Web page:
It would maybe be acceptable if each subsequent version of IE improved.  But it doesn’t, each version just adds a whole new set of quirks that have to be learned, and supported, and continues to leave out some very basic support

So, in frustration one day I just switched off IE access on one troublesome page of my WelfareCSM site.  I figured that if people wanted what I had to offer they could take the trouble to use a real browser to read about it.  And if they didn’t want to take the trouble, then maybe I didn’t want to work with them anyway.  I also felt it was my duty to educate people that IE was not their only choice (some people do not actually know this).  The IE alert on WelfareCSM redirected the user to the Firefox download page.

This action of mine triggered off a short twitter discussion, which I found hard keeping up with in 140-character bursts, so decided to expand it into a blog post.  I have since re-allowed access to WelfareCSM in IE (for now) but only while I contemplate a more thorough exclusion of IE by all my web apps backed up by a ‘browser discovery’ program.  You see, when things don’t change they tend to stay the same.  And as we all know, change isn’t what someone else does, change starts here, now.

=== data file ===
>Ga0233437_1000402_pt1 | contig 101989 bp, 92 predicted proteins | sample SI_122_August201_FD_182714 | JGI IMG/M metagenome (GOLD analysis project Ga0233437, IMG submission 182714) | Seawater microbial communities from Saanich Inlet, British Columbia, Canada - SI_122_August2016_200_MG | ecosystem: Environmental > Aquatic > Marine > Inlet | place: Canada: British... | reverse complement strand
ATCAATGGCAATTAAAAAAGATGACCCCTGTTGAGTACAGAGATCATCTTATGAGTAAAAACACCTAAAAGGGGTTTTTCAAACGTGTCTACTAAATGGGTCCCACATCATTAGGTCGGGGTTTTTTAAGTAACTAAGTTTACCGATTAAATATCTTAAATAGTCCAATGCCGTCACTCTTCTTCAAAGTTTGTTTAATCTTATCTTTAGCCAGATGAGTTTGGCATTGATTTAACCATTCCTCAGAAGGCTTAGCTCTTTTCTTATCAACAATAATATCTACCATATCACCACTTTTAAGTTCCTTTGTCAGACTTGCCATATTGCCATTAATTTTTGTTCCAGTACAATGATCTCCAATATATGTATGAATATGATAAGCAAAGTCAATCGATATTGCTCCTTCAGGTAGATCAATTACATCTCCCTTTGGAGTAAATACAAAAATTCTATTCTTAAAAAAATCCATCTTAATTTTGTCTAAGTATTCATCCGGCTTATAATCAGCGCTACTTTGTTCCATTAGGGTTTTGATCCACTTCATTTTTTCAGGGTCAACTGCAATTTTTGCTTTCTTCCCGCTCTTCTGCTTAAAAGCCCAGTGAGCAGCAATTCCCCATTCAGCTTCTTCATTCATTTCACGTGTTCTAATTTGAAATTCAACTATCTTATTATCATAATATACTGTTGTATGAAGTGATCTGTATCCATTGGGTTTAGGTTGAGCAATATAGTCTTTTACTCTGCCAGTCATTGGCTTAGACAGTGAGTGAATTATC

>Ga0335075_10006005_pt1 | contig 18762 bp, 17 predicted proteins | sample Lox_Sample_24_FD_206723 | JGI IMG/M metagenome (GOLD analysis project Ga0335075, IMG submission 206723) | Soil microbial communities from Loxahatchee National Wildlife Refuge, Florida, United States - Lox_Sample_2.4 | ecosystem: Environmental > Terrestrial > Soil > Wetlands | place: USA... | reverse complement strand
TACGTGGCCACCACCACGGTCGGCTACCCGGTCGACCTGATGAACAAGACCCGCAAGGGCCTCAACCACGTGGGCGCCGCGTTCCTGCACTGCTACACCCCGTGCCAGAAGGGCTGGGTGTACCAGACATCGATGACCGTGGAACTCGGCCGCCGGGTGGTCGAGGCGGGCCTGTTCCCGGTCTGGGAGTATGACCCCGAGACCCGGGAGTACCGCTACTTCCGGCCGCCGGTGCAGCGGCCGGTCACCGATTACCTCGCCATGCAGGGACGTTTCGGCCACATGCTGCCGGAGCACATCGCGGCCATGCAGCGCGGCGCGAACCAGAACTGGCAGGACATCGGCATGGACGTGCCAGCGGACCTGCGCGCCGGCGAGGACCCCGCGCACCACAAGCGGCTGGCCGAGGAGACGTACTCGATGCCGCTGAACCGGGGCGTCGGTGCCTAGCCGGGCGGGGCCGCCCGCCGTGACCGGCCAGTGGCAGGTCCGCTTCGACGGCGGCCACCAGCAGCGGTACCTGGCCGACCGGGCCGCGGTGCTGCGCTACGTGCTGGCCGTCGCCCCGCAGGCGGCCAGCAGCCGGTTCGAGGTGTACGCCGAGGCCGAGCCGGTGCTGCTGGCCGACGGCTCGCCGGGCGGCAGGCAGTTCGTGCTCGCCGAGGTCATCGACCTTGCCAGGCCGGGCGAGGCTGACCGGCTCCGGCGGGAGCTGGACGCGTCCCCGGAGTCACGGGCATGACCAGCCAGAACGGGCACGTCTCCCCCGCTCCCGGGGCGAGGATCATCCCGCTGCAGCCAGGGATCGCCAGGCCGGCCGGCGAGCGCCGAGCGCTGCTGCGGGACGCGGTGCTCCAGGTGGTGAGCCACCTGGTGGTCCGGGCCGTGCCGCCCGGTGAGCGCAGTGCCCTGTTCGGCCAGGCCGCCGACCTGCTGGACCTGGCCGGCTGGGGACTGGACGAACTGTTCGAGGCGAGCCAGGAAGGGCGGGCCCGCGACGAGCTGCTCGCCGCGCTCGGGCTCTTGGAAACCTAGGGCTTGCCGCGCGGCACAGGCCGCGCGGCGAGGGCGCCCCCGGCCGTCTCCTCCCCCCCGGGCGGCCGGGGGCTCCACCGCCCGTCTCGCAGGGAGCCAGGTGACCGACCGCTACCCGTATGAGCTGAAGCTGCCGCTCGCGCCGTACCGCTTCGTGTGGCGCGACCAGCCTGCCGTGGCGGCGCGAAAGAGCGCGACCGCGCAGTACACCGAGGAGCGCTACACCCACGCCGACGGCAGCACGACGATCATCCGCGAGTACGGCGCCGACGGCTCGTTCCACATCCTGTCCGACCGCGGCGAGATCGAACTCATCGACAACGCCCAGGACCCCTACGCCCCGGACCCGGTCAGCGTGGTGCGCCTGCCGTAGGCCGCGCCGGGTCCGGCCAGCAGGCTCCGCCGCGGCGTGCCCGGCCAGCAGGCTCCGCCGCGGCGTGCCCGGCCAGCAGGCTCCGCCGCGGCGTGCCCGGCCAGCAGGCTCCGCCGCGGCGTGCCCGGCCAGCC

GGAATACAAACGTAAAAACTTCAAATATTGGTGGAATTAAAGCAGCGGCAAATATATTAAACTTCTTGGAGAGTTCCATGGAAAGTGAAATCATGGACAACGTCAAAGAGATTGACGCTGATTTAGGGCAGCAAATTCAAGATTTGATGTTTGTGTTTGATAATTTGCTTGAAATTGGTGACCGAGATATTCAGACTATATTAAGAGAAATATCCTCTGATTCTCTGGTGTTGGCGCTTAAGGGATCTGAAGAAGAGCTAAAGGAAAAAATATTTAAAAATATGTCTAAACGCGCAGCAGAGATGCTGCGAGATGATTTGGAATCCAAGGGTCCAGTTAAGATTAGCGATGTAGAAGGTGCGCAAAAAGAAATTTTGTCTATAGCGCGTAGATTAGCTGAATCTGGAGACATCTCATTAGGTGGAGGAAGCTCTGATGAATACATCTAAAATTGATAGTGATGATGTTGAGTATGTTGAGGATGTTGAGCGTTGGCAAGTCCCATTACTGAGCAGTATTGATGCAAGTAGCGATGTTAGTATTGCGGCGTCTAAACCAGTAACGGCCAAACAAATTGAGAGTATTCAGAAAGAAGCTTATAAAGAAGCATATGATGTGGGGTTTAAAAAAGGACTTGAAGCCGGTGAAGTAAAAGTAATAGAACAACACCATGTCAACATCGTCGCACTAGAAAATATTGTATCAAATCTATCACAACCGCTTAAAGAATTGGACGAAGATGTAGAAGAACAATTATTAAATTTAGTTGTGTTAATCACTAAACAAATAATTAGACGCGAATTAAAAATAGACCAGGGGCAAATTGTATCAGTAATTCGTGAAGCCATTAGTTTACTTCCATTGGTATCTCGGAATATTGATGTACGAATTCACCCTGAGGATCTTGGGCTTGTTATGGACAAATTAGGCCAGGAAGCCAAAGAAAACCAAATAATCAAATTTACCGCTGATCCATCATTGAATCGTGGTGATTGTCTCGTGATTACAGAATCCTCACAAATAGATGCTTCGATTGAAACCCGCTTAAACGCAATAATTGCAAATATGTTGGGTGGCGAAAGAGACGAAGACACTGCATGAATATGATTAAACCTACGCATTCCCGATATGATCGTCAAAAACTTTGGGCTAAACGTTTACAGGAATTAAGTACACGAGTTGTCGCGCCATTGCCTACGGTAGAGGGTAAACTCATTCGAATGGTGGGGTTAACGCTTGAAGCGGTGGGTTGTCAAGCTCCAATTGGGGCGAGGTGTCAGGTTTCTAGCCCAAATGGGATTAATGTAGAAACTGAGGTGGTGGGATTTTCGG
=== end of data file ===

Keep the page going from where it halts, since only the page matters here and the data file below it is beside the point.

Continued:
By our current actions –supporting IE– we say to Microsoft, yes what you are doing is okay, we can live with it. We’ll continue cleaning up your mess for you, and spend many wasted hours pandering to your uncooperative spirit, your arrogance and your superiority of market share.